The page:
Under large signal conditions, some x-ray detectors (i.e., ionization chambers) may produce output signals having low level tails which continue after the end of the x-ray pulse. The converter circuit of the present invention permits some signal output during the CONVERSION interval which allows for "clean-up" of these residual signal components. The time required for the actual conversion is proportional to the signal level in converters of this type so that the integration period for high level signals is, in effect, extended to allow complete integration of the pulse tail.
The x-ray source 10 and the x-ray detector array 12 of FIG. 1 typically rotate smoothly around an axis passing through the body 14. The x-ray source is pulsed after each incremental rotation to measure x-ray transmission characteristics of the body along a set diverging ray paths lying within the x-ray beam 16. If, for example, there are approximately 300 detectors in the array 12 and approximately 300 incremental steps in each rotation, approximately 90,000 x-ray transmission data values are measured. This is the basic data from which tomographic images are generated by the computer 34.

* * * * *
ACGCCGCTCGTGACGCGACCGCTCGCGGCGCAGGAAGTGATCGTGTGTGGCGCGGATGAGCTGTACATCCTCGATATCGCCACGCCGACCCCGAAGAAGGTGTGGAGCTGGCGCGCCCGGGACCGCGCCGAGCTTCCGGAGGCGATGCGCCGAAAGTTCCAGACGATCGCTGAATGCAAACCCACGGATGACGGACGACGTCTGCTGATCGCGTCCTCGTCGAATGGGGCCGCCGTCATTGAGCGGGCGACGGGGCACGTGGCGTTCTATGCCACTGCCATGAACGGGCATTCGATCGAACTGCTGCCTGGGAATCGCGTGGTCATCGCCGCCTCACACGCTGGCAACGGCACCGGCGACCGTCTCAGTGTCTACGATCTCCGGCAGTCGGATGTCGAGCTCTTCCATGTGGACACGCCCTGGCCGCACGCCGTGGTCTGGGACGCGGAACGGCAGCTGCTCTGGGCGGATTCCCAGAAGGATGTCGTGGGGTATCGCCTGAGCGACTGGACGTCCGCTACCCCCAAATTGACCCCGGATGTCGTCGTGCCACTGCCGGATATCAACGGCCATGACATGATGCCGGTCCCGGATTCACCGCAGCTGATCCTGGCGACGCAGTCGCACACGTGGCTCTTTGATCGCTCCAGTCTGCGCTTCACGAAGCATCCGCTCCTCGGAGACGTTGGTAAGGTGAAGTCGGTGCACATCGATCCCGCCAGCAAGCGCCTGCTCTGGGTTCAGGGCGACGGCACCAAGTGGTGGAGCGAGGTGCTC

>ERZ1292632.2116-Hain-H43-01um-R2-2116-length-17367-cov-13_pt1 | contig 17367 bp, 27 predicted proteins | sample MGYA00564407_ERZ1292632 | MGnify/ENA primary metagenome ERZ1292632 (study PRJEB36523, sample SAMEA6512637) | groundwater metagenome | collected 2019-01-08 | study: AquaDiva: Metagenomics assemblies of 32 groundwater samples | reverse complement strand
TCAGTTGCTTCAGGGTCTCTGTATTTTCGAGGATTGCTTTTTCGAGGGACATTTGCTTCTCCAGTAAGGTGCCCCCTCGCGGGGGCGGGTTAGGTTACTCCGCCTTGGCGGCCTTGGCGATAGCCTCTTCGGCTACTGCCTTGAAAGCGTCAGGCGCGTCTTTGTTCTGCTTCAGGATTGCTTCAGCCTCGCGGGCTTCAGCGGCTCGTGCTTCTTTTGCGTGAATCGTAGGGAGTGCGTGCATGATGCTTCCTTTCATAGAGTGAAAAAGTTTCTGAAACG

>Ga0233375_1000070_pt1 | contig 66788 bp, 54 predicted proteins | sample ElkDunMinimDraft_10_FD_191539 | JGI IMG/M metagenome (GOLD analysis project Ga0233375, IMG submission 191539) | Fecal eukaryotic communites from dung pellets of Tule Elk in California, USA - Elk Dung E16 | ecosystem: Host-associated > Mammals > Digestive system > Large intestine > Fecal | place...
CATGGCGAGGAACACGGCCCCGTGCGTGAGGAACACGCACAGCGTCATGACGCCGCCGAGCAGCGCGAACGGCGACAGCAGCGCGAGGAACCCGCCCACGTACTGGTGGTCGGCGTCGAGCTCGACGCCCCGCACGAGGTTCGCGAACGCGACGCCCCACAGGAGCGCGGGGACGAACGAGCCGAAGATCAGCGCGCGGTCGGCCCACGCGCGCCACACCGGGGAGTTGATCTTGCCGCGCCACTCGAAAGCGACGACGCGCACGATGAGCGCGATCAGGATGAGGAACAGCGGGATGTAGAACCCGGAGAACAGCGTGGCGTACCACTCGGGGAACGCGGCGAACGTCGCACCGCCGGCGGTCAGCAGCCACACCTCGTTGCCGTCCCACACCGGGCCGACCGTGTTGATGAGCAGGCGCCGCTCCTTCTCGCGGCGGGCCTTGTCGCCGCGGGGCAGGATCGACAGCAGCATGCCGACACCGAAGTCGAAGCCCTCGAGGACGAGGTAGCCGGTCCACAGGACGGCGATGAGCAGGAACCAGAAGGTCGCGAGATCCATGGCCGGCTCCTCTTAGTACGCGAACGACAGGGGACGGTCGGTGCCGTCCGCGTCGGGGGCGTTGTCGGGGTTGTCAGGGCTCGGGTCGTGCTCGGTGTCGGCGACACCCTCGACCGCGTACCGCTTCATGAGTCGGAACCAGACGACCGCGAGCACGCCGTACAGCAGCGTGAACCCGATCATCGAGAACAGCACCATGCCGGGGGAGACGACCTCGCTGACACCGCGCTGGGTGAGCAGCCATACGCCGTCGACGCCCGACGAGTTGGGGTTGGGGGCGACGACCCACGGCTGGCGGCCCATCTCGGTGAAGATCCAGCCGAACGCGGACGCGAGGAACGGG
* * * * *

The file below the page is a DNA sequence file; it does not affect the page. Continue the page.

These measurements require the maintenance of highly stable (e.g., approximately 1 part in 10,000) electronic gain and offset tolerances in each of the data acquisition channels. Such stability cannot be obtained with state-of-the art electronics. Further, differential changes between the gain or dc offset of the x-ray detector cell, integrator, or analog-to-digital converter in any of the parallel data acquisition channels can introduce serious mesurement errors. An automatic calibration system allows continuous measurement of the gain and offset of each data acquisition channel and, thus, permits the rapid and continuous calculation of correction factors which may be applied to the raw data in the digital computer 34.